Have you ever had a class which had fascinating lectures but very dull, monotonous labs? Well this class is not the case!  Majority of central themes taught in class are supported by experiments in the laboratory. The experiments range from cutting out the muscles from a frog’s leg to observing action potentials through the muscle to measuring  diving response of your lab partner by making them hold their breath in cold water!  Having hands-on labs, which re-emphasize the material learned in class, helps the student understand the material better. In addition, using the different techniques in the laboratory allows students to see some of techniques used by physiologists every day to conduct research. In the end of the semester, each of the students does a presentation on the animal that they have studied for the later part of the class, which is a great way to present your research. This project is called “Adopt an Animal” and is similar to the project that every LFC freshman student does in Introduction to Biology class. The animal that I adopted was a Gila Monster.  I was quickly amazed by the uniqueness of this organism, often seen as a scary, animal. I learned that Gila Monsters produce a protein in their venom glands called Exendin-4. The synthetic version of this protein is used today as a medication for treatment of Type II Diabetes. Thus, not only did I learn about interesting techniques, but I also learned about a fascinating animal.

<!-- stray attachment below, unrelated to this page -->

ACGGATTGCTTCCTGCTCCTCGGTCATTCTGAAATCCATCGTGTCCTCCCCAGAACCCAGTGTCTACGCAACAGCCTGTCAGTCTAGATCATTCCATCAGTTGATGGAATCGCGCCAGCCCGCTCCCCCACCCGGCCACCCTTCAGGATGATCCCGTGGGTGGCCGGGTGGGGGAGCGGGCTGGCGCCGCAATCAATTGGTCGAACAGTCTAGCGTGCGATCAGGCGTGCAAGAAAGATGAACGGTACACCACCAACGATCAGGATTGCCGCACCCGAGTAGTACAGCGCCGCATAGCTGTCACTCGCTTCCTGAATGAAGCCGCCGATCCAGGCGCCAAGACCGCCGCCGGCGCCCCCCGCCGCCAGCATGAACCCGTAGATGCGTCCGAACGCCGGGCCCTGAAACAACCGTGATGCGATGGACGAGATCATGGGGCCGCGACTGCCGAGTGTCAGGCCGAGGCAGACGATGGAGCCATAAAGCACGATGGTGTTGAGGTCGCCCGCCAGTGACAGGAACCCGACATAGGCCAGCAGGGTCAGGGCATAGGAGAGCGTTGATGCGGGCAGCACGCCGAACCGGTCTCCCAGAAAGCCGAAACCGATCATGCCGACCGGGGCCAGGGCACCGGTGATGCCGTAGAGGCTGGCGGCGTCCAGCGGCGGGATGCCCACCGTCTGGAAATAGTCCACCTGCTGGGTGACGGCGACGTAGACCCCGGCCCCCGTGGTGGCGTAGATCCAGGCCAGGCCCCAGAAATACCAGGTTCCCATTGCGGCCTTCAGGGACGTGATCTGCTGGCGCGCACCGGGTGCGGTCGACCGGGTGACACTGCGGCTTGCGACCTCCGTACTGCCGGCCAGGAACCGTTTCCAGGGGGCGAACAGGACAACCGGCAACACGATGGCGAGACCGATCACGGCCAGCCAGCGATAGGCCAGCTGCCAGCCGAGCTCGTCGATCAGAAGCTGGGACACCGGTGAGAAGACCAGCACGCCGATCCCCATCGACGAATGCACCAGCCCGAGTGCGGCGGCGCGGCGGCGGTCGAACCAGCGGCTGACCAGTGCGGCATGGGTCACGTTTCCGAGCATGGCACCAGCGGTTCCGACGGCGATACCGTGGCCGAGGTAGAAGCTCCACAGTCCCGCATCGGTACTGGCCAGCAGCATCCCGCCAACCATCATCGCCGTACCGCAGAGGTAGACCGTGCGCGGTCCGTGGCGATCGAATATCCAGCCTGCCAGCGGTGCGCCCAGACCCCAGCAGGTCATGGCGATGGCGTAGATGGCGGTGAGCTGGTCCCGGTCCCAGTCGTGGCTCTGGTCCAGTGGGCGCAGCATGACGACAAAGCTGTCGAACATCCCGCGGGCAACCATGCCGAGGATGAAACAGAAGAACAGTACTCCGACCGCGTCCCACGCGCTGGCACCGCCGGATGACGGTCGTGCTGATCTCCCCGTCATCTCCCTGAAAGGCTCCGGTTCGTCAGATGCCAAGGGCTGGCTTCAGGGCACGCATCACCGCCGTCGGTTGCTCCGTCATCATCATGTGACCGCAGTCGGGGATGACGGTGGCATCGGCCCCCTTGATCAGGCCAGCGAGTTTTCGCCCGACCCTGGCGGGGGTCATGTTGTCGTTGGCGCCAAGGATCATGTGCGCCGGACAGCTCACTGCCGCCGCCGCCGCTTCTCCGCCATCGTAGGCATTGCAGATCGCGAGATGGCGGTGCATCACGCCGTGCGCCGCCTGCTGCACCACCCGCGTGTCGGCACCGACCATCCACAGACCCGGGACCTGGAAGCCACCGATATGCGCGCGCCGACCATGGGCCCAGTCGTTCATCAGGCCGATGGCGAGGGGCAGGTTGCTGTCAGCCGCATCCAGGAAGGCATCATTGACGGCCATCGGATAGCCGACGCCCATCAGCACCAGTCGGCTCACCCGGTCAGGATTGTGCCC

Philosophers often contemplate on dilemmas, such as what came first the chicken or the egg? Interestingly, Lake Forest biology students often have similar dilemmas when answering what makes a class fascinating. Is it the information taught that is captivating the audience, or is it the skillful teaching style of Dr. Light?   Clare Conlisk’10 when asked what was her highlight of the class, says, “I think Dr. Light was the highlight of Animal Physiology. He has the ability to make every class session entertaining, and every discussed topic interesting.” Dr. Light is a very engaging professor whose passion for biology can be seen during class.  He uses different teaching styles in order to explain the concepts which include numerous visual props such as transparencies or drawing on the board. He is very easily accessible. You can usually stop by his office to either ask a question or, most likely, play with his dog Baxter, a black Labrador retriever. However, most often, Dr. Light will engage into a conversation with his students in the hallways asking how they are doing, or asking them about the meaning of life. Thus, this shows that not only are LFC biology students philosophical, but so are their professors. 

When I asked Dr. Light what are the specific goals that he had for the class, he said “the specific aims of this class were to improve student’s understanding of chemical reactions significant to the living organism, energy transfer mechanisms that sustain life, understanding of membrane structure and function, and the mechanisms of sustaining homeostasis.” However, I believe that students learned much more then these goals. We learned how to perform hands on research similar to that done by physiologists. Most importantly, we learned how to apply the knowledge we have gained to unknown situations, thus improving our critical thinking skills, which are vital to a biology major.


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Articles published within Eukaryon should not be cited in bibliographies. Material contained herein should be treated as personal communication and should be cited as such only with the consent of the author.